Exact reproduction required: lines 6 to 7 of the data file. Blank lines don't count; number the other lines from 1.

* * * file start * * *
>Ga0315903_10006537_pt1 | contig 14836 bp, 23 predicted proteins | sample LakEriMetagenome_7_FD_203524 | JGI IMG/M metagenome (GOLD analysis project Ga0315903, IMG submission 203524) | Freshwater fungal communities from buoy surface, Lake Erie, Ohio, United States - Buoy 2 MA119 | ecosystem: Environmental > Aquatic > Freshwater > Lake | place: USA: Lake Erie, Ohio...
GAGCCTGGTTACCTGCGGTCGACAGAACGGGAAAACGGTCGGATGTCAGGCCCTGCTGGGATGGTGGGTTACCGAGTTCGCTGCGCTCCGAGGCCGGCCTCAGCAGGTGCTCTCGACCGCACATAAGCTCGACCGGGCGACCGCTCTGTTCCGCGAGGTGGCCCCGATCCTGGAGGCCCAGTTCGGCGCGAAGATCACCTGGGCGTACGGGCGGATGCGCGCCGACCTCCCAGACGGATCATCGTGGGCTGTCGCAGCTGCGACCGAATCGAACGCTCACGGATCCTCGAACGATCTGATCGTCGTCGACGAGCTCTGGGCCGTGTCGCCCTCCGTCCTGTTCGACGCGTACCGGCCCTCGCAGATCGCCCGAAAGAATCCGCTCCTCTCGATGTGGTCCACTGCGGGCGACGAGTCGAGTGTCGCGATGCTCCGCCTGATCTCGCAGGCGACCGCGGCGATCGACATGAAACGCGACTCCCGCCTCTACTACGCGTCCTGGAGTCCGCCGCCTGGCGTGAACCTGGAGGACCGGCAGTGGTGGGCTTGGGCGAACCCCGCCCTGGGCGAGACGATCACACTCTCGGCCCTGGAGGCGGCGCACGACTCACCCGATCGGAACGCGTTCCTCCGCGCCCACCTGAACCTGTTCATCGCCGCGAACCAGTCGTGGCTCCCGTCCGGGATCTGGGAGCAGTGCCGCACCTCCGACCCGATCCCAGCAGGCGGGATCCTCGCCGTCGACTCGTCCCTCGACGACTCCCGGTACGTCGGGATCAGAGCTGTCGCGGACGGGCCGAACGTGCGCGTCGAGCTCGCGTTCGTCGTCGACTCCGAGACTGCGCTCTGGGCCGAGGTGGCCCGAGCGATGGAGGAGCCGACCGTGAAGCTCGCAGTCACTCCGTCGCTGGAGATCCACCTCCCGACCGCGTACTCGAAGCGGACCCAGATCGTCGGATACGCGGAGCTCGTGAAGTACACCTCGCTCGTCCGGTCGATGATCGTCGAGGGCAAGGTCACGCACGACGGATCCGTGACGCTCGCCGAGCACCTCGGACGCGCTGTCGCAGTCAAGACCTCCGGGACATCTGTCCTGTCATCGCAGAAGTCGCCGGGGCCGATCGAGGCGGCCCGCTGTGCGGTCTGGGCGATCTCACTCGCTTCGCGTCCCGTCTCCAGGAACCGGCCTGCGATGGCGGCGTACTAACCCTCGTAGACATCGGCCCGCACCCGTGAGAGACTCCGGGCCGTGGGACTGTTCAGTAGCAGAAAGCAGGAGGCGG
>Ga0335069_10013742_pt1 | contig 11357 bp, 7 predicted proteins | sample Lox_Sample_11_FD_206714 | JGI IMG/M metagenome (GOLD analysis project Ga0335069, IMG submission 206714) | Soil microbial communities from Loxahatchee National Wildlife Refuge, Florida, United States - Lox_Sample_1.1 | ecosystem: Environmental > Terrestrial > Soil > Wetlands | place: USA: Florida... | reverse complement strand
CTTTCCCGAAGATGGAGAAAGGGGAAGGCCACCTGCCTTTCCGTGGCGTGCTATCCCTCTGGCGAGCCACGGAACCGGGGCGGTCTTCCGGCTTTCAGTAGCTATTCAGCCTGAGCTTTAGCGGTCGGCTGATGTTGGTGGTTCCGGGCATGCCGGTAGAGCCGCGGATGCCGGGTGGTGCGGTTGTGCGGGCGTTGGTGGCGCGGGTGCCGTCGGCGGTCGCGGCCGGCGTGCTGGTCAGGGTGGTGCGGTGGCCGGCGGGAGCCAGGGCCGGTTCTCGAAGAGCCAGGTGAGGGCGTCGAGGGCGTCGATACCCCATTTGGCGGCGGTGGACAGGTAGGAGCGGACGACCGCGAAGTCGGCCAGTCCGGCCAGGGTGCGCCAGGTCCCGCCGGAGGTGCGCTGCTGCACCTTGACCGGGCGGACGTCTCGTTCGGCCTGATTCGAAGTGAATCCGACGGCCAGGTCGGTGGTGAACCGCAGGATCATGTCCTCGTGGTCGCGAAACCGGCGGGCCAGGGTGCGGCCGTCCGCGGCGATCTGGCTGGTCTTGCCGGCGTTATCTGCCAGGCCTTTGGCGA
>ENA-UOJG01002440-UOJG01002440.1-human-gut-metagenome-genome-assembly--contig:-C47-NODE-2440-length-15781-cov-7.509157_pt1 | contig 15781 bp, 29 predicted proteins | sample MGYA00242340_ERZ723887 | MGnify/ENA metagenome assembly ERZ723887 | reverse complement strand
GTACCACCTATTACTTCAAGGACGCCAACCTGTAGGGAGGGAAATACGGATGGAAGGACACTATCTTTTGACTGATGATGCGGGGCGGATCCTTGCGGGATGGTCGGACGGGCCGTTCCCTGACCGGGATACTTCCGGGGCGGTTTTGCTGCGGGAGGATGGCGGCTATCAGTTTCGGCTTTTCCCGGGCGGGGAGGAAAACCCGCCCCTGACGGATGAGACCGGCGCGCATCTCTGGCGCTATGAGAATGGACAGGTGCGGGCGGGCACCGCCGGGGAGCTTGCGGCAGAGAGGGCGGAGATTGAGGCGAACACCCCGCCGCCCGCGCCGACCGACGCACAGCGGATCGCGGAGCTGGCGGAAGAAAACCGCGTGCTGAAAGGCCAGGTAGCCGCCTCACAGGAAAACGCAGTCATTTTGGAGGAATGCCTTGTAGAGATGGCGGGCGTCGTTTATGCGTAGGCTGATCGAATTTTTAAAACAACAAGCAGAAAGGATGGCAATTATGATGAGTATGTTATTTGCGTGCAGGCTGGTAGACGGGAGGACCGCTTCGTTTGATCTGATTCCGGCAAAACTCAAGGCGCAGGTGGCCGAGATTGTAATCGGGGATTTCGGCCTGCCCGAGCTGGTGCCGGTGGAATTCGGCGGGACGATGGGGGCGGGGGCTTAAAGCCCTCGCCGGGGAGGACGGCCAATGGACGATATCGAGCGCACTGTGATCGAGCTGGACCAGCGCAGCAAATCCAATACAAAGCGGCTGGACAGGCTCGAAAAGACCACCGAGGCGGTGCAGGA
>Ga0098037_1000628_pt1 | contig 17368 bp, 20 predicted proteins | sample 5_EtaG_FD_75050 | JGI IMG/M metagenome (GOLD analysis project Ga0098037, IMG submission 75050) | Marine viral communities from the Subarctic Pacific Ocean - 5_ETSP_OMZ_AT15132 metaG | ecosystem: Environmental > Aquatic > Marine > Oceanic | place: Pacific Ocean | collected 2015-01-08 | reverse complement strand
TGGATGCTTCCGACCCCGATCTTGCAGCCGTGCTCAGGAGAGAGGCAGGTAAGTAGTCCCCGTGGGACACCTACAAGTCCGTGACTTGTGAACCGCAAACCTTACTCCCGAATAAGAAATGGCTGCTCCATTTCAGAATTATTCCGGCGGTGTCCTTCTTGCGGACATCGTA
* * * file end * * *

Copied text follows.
GTACCACCTATTACTTCAAGGACGCCAACCTGTAGGGAGGGAAATACGGATGGAAGGACACTATCTTTTGACTGATGATGCGGGGCGGATCCTTGCGGGATGGTCGGACGGGCCGTTCCCTGACCGGGATACTTCCGGGGCGGTTTTGCTGCGGGAGGATGGCGGCTATCAGTTTCGGCTTTTCCCGGGCGGGGAGGAAAACCCGCCCCTGACGGATGAGACCGGCGCGCATCTCTGGCGCTATGAGAATGGACAGGTGCGGGCGGGCACCGCCGGGGAGCTTGCGGCAGAGAGGGCGGAGATTGAGGCGAACACCCCGCCGCCCGCGCCGACCGACGCACAGCGGATCGCGGAGCTGGCGGAAGAAAACCGCGTGCTGAAAGGCCAGGTAGCCGCCTCACAGGAAAACGCAGTCATTTTGGAGGAATGCCTTGTAGAGATGGCGGGCGTCGTTTATGCGTAGGCTGATCGAATTTTTAAAACAACAAGCAGAAAGGATGGCAATTATGATGAGTATGTTATTTGCGTGCAGGCTGGTAGACGGGAGGACCGCTTCGTTTGATCTGATTCCGGCAAAACTCAAGGCGCAGGTGGCCGAGATTGTAATCGGGGATTTCGGCCTGCCCGAGCTGGTGCCGGTGGAATTCGGCGGGACGATGGGGGCGGGGGCTTAAAGCCCTCGCCGGGGAGGACGGCCAATGGACGATATCGAGCGCACTGTGATCGAGCTGGACCAGCGCAGCAAATCCAATACAAAGCGGCTGGACAGGCTCGAAAAGACCACCGAGGCGGTGCAGGA
>Ga0098037_1000628_pt1 | contig 17368 bp, 20 predicted proteins | sample 5_EtaG_FD_75050 | JGI IMG/M metagenome (GOLD analysis project Ga0098037, IMG submission 75050) | Marine viral communities from the Subarctic Pacific Ocean - 5_ETSP_OMZ_AT15132 metaG | ecosystem: Environmental > Aquatic > Marine > Oceanic | place: Pacific Ocean | collected 2015-01-08 | reverse complement strand